“Compared to inbred rice, sa hybrid talagang napakataas ng ani kung susundin mo ang tamang farm management na akma sa hybrid rice. Nakita ko na iba talaga ang grains at panicles ng hybrid na umaabot sa maximum of 500 grains per panicle, at average of 400 grains per panicle. Samantalang sa inbred ay maximum of 200 grains per panicle lang. Subalit ito ay mahirap ma achieve kung hindi ka maglalagay ng sapat na fertilizer,” said Mr. Tamon.
His statement was supported by the SeedWork’s demo documentation form attested by Magarao municipal agriculturist Anicia P. Mancita, who recorded his high yield and panicle characteristics reaching 28-30 centimeters in length – longer than other varieties. Record also showed that 96% of the grains were filled.
Mr. Tamon also emphasized the need for irrigation when planting hybrid rice. “May two sources din ako ng irrigation kaya gumanda talaga ang tubo ng hybrid ko ngayon. Sa National Irrigation Administration (NIA) at sa Carangcang (Magarao) Communal Irrigation,” Mr. Tamon added.
He saved on irrigation water as he only applied minimum quantity of water, just enough to keep the soil moist, rather than continuously saturate the farm. This technique, Mr. Tamon said, promotes root growth and supports the growth of beneficial organisms in the soil that thrives in aerobic soil.
Mr. Galvan of SeedWorks, on the other hand, said that fertilizer requirement would have been lesser had it been planted during the wet season, as urea requirement would be lesser.
The Department of Agriculture advocates Balanced Fertilization strategy, a combination of inorganic and organic fertilizer to increase the level of productivity and income of farmers.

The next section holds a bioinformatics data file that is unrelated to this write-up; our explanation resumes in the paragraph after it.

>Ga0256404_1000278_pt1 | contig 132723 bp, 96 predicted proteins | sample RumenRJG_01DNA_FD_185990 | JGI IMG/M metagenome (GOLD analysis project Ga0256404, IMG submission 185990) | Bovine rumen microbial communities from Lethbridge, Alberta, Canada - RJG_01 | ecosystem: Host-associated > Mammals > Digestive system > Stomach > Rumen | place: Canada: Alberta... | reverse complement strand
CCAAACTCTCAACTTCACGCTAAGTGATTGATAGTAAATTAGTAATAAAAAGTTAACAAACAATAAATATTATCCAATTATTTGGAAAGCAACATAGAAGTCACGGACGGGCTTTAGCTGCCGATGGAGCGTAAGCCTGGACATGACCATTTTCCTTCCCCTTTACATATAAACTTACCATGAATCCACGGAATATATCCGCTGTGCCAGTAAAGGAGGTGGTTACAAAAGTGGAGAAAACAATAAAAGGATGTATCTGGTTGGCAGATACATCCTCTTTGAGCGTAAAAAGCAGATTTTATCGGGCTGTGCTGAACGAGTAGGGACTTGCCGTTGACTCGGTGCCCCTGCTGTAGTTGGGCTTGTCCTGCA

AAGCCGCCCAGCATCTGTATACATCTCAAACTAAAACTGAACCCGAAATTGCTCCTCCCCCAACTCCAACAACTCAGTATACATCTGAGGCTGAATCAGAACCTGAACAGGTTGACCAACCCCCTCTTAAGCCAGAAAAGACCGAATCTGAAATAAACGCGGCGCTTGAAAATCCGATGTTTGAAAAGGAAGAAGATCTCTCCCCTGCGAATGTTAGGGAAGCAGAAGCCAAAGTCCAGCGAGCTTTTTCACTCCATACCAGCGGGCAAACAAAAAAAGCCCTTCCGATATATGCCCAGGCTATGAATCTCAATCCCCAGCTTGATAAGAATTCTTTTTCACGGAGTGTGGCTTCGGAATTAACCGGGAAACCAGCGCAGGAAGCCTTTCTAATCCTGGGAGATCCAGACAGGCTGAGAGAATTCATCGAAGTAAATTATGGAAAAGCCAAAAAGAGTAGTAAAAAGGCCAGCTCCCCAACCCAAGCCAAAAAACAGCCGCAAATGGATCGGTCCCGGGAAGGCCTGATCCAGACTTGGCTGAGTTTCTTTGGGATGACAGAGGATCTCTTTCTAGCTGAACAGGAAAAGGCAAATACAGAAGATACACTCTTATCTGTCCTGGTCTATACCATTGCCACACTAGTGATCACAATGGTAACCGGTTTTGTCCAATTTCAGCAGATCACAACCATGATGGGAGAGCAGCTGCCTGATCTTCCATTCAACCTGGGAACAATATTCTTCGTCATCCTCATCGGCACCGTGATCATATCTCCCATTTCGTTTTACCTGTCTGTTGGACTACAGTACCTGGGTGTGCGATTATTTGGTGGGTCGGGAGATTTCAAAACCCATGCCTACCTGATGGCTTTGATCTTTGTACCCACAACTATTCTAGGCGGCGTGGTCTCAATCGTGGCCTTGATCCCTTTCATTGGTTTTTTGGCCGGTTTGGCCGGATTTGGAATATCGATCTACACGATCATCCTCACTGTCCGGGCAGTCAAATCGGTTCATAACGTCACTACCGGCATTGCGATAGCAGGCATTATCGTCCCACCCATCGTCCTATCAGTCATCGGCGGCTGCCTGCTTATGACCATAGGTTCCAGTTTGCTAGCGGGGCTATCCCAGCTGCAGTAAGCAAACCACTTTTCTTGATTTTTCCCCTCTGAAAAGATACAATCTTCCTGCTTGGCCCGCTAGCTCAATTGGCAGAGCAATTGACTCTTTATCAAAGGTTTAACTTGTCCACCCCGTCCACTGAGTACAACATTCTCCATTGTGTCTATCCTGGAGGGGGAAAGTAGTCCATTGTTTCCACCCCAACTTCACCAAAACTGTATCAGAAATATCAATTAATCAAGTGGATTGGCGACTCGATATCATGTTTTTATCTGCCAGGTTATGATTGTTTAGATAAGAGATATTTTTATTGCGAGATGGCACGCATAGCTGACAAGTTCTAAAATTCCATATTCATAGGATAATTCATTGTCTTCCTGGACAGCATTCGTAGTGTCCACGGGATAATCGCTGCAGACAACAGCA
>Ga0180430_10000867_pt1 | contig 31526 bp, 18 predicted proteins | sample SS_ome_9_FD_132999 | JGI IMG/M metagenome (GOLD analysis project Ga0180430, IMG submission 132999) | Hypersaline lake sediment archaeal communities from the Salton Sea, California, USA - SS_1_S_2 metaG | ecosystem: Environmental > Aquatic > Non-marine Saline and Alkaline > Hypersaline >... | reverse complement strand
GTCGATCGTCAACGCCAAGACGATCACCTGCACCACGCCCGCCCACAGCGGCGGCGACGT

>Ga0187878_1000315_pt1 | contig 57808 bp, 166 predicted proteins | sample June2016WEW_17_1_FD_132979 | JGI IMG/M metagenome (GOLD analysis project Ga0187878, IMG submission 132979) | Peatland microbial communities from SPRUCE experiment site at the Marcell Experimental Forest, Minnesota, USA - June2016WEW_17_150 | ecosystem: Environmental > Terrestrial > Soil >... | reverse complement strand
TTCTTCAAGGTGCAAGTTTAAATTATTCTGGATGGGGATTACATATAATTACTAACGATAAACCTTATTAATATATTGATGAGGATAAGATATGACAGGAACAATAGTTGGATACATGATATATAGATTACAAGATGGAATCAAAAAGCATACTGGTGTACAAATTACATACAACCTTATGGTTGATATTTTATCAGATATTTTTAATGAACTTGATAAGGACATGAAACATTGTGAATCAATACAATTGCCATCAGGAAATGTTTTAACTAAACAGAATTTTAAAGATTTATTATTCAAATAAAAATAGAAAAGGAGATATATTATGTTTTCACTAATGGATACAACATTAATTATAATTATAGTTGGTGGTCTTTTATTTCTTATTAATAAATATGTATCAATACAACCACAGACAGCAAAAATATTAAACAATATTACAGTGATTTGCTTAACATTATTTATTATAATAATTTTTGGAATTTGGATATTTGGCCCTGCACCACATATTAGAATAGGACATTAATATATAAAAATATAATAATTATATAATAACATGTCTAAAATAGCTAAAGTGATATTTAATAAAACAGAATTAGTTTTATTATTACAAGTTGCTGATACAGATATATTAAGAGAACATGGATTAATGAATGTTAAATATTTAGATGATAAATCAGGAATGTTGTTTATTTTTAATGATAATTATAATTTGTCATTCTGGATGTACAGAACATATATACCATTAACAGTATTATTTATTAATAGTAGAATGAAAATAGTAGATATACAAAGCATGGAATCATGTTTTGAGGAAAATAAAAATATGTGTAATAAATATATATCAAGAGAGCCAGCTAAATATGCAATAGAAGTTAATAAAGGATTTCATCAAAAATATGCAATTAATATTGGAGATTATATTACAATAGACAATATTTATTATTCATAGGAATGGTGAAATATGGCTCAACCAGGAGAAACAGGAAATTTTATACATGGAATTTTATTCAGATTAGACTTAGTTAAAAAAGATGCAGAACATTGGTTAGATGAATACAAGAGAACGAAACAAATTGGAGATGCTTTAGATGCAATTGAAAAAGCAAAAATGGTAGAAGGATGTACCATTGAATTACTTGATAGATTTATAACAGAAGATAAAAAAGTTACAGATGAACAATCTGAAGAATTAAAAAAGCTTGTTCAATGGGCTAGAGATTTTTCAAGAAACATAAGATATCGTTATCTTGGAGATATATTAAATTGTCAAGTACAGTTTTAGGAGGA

The three main macronutrients needed by rice plant are Nitrogen, Phosphorous and Potassium. Nitrogen is essential for leaf growth. Phosphorus helps in the development of roots, flowers and fruits. Potassium promotes strong stem growth, enhance movement of water in plants.
According to Mr. Anacleto Esplana, DA Bicol Rice Seed coordinator, a rice farmer needs 108 Kgs. (pure element) of Nitrogen (N), 36 Kgs. Phosphorous (P) and 36 Kgs. Potassium (K) to achieve a yield of 6 metric tons in a hectare following the balanced fertilization strategy. To achieve 7 metric tons yield, the fertilizer requirement is 126N, 42P, and 42K. A yield of 8 metric tons can be achieved with 144N, 48P and 48K. A yield of 9 metric tons is achievable with 162N, 54P, and 54K. The late Manong Josue, a study leader on MOET and Nutrient Studies in PhilRice, once said that P150N, 60K and 60K is the peak of inorganic fertilizer benefit and efficiency for hybrid rice.
A deeper analysis of Mr. Tamon’s practice showed that he applied the amount of fertilizer based on the fertility level of his farm. “He applied a total of 117N, 72P and 123 K. The amount of Potassium applied in Mr. Tamon’s farm is way beyond the recommended rate in the balanced fertilization strategy. Nevertheless, according to Mr. Josue, excessive potassium can make the crop more tolerant to diseases. It is excessive Nitrogen which could lead to disease susceptibility and what we call in local dialect (Tamok),” added Mr. Esplana. It is worthy to note that the amount of Nitrogen Mr. Tamon has used in his farm which is 117N is within the maximum tolerable limit of Nitrogen.
The DA Bicol therefore congratulates Mr. Tamon on his exceptionally high yield as he succeeded to translate the applied nutrients into yield which clearly shows the great potential of hybrid rice when applied with the right amount of fertilizer.
The 58 year old Mr. Genaro Tamon is currently the president of the Sta. Lucia Farmers Association with over 70 rice farmer members tilling approximately 160 hectares of rice areas in Magarao, Camarines Sur. (Lovella P. Guarin DA RAFIS 5/ photo by Eduardo Collantes, Jr) Some photos courtesy of Mr. Genaro Tamon and Mariano Julius Galvan III)